The crew of a replica bronze age boat has successfully managed to sail the vessel around the Kent coast today. It's the longest journey the boat has made - from Folkestone to Dover. The boat was designed and rebuilt by archaeologists after the original was unearthed nearby twenty two years ago. Andrea Thomas reports. She spoke to Richard Christian, from the Port of Dover, crew member Andrew Richardson and Paul Bennett from Canterbury Archaeological Trust.
A replica of what could be the oldest sea-going vessel in the world is set to be launched into the English Channel this weekend. It's hoped it will teach us more about the region's maritime history.
Our reporter Derek Johnson poses in front of the rebuilt Dover Boat with an acclaimed TV presenter renowned for bringing history to life - Tony Robinson.
Experts are putting the final touches to the half-sized replica of Dover's Bronze Age Boat.
Made from oak and more than 8 metres long it will be craned into Dover Harbour tomorrow for sea trials using six rowers.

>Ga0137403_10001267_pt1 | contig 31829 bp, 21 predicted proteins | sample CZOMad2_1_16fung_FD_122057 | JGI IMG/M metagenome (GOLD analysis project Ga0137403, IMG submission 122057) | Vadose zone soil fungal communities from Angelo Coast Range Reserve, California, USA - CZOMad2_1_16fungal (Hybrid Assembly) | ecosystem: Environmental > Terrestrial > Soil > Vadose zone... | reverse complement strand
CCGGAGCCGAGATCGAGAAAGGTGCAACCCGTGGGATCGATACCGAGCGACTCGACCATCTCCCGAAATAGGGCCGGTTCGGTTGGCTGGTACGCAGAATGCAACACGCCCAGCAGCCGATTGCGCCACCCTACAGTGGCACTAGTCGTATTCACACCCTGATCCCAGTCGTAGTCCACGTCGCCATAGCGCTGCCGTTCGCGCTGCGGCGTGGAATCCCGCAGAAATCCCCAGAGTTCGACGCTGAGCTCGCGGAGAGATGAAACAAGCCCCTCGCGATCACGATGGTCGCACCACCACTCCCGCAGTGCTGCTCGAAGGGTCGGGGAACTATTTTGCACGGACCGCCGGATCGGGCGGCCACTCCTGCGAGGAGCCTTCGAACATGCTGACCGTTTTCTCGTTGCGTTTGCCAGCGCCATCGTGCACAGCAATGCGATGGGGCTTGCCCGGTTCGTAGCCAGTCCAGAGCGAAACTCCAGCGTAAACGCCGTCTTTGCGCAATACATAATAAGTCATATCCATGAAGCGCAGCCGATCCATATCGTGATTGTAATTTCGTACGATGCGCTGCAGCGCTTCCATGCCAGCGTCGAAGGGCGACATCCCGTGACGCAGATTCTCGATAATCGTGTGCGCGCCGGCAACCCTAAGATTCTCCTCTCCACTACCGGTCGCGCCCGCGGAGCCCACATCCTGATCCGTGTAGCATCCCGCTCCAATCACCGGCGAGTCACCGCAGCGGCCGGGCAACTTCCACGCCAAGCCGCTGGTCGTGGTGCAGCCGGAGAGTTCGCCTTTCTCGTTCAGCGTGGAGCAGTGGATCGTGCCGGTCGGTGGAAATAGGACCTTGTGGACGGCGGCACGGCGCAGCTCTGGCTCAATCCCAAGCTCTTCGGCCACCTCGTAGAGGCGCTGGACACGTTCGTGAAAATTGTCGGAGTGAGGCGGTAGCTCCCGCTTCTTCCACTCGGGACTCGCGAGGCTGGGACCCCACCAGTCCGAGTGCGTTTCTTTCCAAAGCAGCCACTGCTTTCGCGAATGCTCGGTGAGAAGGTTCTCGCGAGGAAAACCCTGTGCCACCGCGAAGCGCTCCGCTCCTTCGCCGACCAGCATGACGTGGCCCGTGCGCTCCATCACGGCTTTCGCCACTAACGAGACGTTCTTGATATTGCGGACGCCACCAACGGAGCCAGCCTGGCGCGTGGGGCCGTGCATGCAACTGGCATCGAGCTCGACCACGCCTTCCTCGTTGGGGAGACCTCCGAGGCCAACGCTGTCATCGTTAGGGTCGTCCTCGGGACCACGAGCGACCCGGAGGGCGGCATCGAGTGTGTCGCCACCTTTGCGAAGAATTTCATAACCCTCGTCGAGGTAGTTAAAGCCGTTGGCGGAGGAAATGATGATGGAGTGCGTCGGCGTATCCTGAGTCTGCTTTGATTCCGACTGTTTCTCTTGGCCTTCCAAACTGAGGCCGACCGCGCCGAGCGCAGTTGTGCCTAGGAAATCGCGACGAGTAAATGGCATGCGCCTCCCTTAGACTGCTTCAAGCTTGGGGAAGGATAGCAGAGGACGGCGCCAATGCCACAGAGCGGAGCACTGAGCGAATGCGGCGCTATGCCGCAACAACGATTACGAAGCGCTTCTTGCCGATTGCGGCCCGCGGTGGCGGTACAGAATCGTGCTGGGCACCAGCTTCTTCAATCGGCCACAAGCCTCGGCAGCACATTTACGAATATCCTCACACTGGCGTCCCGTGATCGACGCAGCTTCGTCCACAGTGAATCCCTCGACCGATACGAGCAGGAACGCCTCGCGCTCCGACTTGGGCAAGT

Historians hope the project will teach them more about the original boat which dates back to 1500BC and was discovered during road works in Dover in 1992.
Archaeologists have disagreed over whether the boat was robust enough to have been taken to sea or whether it stuck to inland waterways or was even a ceremonial craft.
The project has been funded by partners in France, Belgium and Britain and the new Dover Boat will form part of a touring exhibition in all three countries this summer.
An ambitious project to build a half sized replica of the Dover Bronze Age Boat discovered twenty years ago, reaches fruition today, as it takes to the water. The new boat will hopefully float in Dover harbour today.